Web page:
The Greatness of Tom Tomorrow, Chapter 514

Back in 1998, in what now seems an unimaginable parallel universe, I was the editor of US News and World Report, which was then a weekly magazine. I dared hire "Tom Tomorrow" (aka Dan Perkins), who was and is a great, sophisticated cartoonist, to do an every-other-week feature for the magazine. That was after Tom Toles, another great and sophisticated cartoonist, had lost support at the Ownership Level of US News for seeming too lefty. (How to tell the two Tom T's apart: Tom Toles, based for years now at the Washington Post, usually does one-panel cartoons; Tom Tomorrow's specialty is the multi-panel faux-serious narrative. Yes, I know, there are many other differences in drawing style, type of humor, etc.)

Not long after that, I was gone from the magazine because of my own problems at the Ownership Level, and Tom Tomorrow was too, and life went on. But I remain a fan of both cartoonists and have to pay tribute to today's offering from Tom Tomorrow. I won't spoil the joke or hijack the clicks by reproducing the whole thing, which you'll find at Daily Kos. Here's part of it:

Good to see him (and Toles) still in form. Thanks to many readers who have written in.
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James Fallows is a national correspondent for The Atlantic and has written for the magazine since the late 1970s. He has reported extensively from outside the United States and once worked as President Carter's chief speechwriter. His latest book is China Airborne. More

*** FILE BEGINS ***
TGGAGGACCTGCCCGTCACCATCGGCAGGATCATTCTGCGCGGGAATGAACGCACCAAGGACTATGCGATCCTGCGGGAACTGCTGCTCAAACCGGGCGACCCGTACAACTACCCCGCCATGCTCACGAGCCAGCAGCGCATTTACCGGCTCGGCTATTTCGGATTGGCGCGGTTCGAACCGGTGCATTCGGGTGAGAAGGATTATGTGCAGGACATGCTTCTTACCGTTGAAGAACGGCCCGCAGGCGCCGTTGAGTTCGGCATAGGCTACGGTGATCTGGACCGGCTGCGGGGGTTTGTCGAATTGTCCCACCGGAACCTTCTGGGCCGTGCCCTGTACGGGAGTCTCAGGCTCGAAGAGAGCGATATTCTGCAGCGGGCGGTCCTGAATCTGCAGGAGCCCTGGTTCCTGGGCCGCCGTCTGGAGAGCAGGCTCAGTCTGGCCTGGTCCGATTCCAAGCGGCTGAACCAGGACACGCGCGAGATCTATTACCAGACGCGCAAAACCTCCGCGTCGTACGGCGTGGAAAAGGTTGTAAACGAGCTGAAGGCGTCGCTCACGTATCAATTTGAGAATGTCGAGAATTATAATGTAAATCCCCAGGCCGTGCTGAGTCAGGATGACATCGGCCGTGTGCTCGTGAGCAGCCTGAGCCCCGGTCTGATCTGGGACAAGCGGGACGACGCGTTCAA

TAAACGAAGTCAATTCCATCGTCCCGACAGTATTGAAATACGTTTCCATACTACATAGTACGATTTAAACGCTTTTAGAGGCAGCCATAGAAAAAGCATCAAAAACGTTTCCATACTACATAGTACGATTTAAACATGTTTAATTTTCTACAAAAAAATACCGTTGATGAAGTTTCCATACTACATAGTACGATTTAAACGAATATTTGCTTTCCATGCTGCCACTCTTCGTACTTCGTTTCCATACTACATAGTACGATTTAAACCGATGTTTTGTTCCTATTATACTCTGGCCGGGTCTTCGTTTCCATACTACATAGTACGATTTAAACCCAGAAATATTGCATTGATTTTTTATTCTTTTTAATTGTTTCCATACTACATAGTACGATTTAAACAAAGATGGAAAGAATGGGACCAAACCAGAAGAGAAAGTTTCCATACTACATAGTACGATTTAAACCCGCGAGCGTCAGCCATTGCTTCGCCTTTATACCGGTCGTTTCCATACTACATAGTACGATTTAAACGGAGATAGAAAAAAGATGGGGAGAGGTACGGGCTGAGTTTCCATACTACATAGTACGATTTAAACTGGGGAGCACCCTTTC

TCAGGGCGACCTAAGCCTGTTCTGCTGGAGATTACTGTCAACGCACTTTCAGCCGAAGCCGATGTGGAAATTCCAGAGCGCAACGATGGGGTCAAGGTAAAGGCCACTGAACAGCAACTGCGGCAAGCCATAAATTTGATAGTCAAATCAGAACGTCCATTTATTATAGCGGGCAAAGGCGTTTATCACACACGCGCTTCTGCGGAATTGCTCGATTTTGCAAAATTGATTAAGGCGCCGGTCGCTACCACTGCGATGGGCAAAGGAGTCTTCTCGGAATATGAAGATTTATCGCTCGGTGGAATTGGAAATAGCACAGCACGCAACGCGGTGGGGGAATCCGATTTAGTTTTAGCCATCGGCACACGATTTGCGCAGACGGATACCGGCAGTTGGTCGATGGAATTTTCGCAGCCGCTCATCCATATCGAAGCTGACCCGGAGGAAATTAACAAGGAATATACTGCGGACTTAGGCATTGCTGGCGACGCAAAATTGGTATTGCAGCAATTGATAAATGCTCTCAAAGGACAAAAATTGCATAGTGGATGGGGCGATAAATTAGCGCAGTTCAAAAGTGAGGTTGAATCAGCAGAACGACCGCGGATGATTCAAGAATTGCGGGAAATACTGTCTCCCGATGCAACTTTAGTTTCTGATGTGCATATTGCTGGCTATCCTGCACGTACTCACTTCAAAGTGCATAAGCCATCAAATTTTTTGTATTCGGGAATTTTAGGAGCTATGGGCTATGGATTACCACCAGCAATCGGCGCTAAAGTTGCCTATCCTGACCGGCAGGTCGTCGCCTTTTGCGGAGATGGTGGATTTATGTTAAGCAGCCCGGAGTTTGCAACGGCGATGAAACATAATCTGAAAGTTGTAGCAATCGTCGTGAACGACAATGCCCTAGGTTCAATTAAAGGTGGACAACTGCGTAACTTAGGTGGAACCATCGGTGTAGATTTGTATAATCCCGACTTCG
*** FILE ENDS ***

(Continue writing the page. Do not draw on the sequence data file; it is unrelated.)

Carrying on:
James Fallows is based in Washington as a national correspondent for The Atlantic. He has worked for the magazine for nearly 30 years and in that time has also lived in Seattle, Berkeley, Austin, Tokyo, Kuala Lumpur, Shanghai, and Beijing. He was raised in Redlands, California, received his undergraduate degree in American history and literature from Harvard, and received a graduate degree in economics from Oxford as a Rhodes scholar. In addition to working for The Atlantic, he has spent two years as chief White House speechwriter for Jimmy Carter, two years as the editor of US News & World Report, and six months as a program designer at Microsoft. He is an instrument-rated private pilot. He is also now the chair in U.S. media at the U.S. Studies Centre at the University of Sydney, in Australia.

Fallows has been a finalist for the National Magazine Award five times and has won once; he has also won the American Book Award for nonfiction and a N.Y. Emmy award for the documentary series Doing Business in China. He was the founding chairman of the New America Foundation. His recent books Blind Into Baghdad (2006) and Postcards From Tomorrow Square (2009) are based on his writings for The Atlantic. His latest book is China Airborne. He is married to Deborah Fallows, author of the recent book Dreaming in Chinese. They have two married sons.

Fallows welcomes and frequently quotes from reader mail sent via the "Email" button below. Unless you specify otherwise, we consider any incoming mail available for possible quotation -- but not with the sender's real name unless you explicitly state that it may be used. If you are wondering why Fallows does not use a "Comments" field below his posts, please see previous explanations here and here.


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